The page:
Kidigi car mount cradle for LG Nexus 4 review

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As you might have heard by now, I’ve been using the LG Nexus 4 for a little while, and I’m absolutely loving it. And to help in my transition to different phone, the folks at Mobile Fun were nice enough to send me a new car mount to review, so I wouldn’t have to go without. (They’ve also got tons of other Nexus 4 docks, too.)

The Kidigi car mount cradle for the Nexus 4 is an accessory that attempts to be the best way to use, charge, and hold your phone in the car. Featuring a sturdy plastic construction, a suction cup design that allows for windshield or dash mounting, and an integrated charger that keeps your phone juiced up, it certainly seems to be great at what it does, although there are a few things on my wishlist that this accessory does not have. So is it ultimately worth your money?

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The box is fairly simple and includes the actual car mount cradle, a cigarette lighter car charger, the arm and suction cup, and a very short instruction manual in several languages. The manufacturer also includes a sticky, flat piece of plastic that you can use to mount the cradle on your dash, in case you don’t want to use this on your windshield. In other words, absolutely everything you need to get started is included in the box.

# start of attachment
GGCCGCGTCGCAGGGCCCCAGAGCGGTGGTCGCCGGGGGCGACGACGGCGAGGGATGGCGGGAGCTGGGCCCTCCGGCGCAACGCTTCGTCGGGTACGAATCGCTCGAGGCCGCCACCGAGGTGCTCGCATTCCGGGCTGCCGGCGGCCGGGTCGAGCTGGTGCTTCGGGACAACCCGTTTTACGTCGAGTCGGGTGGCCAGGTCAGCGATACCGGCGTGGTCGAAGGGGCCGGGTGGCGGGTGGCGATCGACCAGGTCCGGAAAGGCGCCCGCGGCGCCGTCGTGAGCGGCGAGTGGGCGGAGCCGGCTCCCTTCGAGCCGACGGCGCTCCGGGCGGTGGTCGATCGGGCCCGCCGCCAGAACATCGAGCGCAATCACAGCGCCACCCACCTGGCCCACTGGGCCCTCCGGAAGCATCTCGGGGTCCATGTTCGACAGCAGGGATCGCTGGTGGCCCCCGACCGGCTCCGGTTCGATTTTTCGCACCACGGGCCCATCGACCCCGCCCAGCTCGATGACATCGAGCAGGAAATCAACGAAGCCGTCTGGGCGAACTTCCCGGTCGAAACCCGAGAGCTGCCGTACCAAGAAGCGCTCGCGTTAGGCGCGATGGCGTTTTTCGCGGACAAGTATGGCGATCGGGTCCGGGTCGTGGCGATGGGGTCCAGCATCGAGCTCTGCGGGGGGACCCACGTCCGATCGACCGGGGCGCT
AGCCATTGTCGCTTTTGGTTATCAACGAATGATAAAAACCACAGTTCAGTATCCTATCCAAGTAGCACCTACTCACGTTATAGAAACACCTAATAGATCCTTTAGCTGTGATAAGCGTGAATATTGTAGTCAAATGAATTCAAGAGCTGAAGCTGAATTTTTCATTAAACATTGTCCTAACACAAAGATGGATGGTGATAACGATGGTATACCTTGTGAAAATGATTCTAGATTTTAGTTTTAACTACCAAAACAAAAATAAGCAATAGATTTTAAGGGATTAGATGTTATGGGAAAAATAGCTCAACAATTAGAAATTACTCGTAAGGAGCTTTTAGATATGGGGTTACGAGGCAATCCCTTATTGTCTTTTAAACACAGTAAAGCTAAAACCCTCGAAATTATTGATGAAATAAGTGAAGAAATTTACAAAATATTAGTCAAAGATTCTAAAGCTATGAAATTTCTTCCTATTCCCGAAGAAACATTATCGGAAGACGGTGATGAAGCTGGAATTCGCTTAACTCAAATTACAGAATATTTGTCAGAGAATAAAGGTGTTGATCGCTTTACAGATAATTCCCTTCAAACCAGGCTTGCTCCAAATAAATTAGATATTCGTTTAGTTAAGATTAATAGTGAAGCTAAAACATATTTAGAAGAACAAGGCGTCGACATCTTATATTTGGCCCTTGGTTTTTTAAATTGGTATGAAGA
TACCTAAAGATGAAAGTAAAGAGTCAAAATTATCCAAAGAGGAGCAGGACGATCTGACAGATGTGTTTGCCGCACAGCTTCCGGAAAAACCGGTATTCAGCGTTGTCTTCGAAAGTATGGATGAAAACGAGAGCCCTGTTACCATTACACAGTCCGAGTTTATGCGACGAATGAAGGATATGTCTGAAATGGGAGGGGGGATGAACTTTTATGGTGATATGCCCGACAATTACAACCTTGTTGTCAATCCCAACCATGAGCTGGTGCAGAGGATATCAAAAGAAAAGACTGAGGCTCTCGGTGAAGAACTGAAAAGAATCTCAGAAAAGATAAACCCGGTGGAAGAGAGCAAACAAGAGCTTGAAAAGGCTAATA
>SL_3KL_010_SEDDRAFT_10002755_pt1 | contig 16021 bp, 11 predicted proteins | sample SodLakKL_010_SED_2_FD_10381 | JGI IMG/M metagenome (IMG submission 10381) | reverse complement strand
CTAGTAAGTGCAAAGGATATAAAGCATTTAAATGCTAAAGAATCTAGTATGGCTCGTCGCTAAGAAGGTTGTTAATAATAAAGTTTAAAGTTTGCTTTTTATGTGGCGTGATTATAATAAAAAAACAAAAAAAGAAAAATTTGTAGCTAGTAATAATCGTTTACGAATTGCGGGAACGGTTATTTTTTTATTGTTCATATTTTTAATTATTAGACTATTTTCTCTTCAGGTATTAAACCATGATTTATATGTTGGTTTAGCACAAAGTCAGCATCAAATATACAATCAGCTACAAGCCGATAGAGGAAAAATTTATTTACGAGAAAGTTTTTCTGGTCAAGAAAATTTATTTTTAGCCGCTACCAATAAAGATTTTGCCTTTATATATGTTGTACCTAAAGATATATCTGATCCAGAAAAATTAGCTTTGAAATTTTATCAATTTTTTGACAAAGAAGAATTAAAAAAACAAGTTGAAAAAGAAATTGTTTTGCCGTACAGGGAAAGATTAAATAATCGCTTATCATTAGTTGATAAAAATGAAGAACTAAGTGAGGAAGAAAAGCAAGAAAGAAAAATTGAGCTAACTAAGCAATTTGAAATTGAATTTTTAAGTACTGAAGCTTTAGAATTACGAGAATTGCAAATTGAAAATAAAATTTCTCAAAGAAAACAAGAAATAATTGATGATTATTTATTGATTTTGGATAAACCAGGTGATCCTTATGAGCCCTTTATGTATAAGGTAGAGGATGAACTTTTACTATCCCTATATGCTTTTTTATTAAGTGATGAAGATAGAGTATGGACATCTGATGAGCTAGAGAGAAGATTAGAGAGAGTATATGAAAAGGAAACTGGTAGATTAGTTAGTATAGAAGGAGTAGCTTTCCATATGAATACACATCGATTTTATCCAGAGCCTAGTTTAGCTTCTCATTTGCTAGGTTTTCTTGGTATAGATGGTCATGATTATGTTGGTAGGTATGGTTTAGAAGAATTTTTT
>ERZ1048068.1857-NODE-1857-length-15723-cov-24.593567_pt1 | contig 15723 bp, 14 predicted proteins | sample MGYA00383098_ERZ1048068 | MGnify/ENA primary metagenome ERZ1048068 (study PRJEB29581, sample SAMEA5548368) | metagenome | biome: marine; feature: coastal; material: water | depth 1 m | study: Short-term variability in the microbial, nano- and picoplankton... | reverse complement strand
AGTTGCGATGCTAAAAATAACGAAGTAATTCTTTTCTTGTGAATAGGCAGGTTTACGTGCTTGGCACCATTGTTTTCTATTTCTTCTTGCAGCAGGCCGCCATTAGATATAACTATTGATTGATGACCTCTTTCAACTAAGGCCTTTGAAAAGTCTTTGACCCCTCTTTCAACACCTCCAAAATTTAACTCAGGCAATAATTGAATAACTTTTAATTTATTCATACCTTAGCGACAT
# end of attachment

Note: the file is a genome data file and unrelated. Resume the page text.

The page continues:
As a car mount, this actually does a fairly decent job. It’s designed to be used with or without a case on the Nexus 4, although I had mixed results with the official bumper (more on that in a bit). If you place your phone in this without a case, there’s a shiny plastic insert that you have to place in the mount first – this will ensure a perfect fit (Kidigi calls it an “active cover”). That’s how I’m currently using my phone with this cradle, and once I flip the clip down over the top of the phone, I find that the Nexus 4 is held tightly, securely, and with no discernible wiggle room when my car is in movement.

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If you plan on using this car mount with a case, that’s also possible – simply remove the active cover first, and place the phone in the cradle. In theory, the manufacturer says that most cases should fit, but in practice I had a little bit of trouble fitting my Nexus 4 in there with an official bumper case. The phone seemed to sit just slightly crooked, and I had to struggle to find just the right angle at which the clip would actually stay over the top of the phone and hold it in place. I found this to be disappointing, since this was the official bumper, after all.

Still, like I said, I’m using my phone without any bumper, and it fits perfectly. And with such a large variety of different cases, it’s difficult if not impossible to find a design that will accommodate all of them, so I can cut Kidigi some slack here. If you do decide to use this with a case, I appreciate the fact that it is a matte black color; the shininess of the active cover seems like it might be a dust or fingerprint magnet over time.